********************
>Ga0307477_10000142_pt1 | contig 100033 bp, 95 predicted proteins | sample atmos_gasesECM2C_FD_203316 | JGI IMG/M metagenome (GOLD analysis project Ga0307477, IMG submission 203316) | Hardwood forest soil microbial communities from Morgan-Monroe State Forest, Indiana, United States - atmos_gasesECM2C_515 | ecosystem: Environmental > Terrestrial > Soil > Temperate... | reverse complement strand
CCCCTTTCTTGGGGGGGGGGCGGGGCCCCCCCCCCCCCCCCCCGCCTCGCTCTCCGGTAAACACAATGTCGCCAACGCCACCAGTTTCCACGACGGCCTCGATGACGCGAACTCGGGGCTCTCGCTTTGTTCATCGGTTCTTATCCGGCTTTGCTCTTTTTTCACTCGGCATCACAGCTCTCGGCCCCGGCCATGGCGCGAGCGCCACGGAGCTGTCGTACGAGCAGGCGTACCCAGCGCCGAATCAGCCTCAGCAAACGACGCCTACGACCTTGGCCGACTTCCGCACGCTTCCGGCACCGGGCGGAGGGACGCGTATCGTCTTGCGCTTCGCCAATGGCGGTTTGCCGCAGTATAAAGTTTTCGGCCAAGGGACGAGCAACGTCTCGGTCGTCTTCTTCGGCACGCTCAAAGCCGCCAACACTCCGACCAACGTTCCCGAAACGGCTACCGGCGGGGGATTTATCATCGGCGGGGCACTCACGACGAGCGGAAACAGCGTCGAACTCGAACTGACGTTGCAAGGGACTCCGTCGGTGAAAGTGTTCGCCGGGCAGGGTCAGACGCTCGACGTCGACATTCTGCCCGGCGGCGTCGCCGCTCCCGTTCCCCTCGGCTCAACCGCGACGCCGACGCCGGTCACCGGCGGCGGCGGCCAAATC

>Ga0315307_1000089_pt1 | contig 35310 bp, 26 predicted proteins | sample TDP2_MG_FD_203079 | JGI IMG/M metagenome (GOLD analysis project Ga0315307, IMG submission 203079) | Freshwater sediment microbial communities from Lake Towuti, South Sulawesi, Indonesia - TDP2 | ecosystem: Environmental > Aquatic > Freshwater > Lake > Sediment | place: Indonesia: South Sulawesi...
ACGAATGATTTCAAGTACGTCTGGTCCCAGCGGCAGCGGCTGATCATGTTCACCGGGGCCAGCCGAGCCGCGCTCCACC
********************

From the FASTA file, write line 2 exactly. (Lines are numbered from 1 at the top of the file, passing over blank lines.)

CCCCTTTCTTGGGGGGGGGGCGGGGCCCCCCCCCCCCCCCCCCGCCTCGCTCTCCGGTAAACACAATGTCGCCAACGCCACCAGTTTCCACGACGGCCTCGATGACGCGAACTCGGGGCTCTCGCTTTGTTCATCGGTTCTTATCCGGCTTTGCTCTTTTTTCACTCGGCATCACAGCTCTCGGCCCCGGCCATGGCGCGAGCGCCACGGAGCTGTCGTACGAGCAGGCGTACCCAGCGCCGAATCAGCCTCAGCAAACGACGCCTACGACCTTGGCCGACTTCCGCACGCTTCCGGCACCGGGCGGAGGGACGCGTATCGTCTTGCGCTTCGCCAATGGCGGTTTGCCGCAGTATAAAGTTTTCGGCCAAGGGACGAGCAACGTCTCGGTCGTCTTCTTCGGCACGCTCAAAGCCGCCAACACTCCGACCAACGTTCCCGAAACGGCTACCGGCGGGGGATTTATCATCGGCGGGGCACTCACGACGAGCGGAAACAGCGTCGAACTCGAACTGACGTTGCAAGGGACTCCGTCGGTGAAAGTGTTCGCCGGGCAGGGTCAGACGCTCGACGTCGACATTCTGCCCGGCGGCGTCGCCGCTCCCGTTCCCCTCGGCTCAACCGCGACGCCGACGCCGGTCACCGGCGGCGGCGGCCAAATC